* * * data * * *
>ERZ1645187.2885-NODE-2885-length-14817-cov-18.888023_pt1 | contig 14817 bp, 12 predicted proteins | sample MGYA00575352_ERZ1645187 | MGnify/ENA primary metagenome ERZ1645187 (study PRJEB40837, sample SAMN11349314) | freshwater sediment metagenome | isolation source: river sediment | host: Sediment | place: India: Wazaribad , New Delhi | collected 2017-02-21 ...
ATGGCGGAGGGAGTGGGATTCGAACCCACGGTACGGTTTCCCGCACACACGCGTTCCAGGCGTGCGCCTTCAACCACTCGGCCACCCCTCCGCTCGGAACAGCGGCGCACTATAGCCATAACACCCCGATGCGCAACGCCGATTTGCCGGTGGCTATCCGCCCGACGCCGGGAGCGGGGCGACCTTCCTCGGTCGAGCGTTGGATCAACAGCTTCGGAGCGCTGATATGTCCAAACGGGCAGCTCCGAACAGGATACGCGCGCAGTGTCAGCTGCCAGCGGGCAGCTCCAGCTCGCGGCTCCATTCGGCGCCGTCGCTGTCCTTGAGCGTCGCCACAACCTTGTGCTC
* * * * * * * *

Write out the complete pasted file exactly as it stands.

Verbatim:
>ERZ1645187.2885-NODE-2885-length-14817-cov-18.888023_pt1 | contig 14817 bp, 12 predicted proteins | sample MGYA00575352_ERZ1645187 | MGnify/ENA primary metagenome ERZ1645187 (study PRJEB40837, sample SAMN11349314) | freshwater sediment metagenome | isolation source: river sediment | host: Sediment | place: India: Wazaribad , New Delhi | collected 2017-02-21 ...
ATGGCGGAGGGAGTGGGATTCGAACCCACGGTACGGTTTCCCGCACACACGCGTTCCAGGCGTGCGCCTTCAACCACTCGGCCACCCCTCCGCTCGGAACAGCGGCGCACTATAGCCATAACACCCCGATGCGCAACGCCGATTTGCCGGTGGCTATCCGCCCGACGCCGGGAGCGGGGCGACCTTCCTCGGTCGAGCGTTGGATCAACAGCTTCGGAGCGCTGATATGTCCAAACGGGCAGCTCCGAACAGGATACGCGCGCAGTGTCAGCTGCCAGCGGGCAGCTCCAGCTCGCGGCTCCATTCGGCGCCGTCGCTGTCCTTGAGCGTCGCCACAACCTTGTGCTC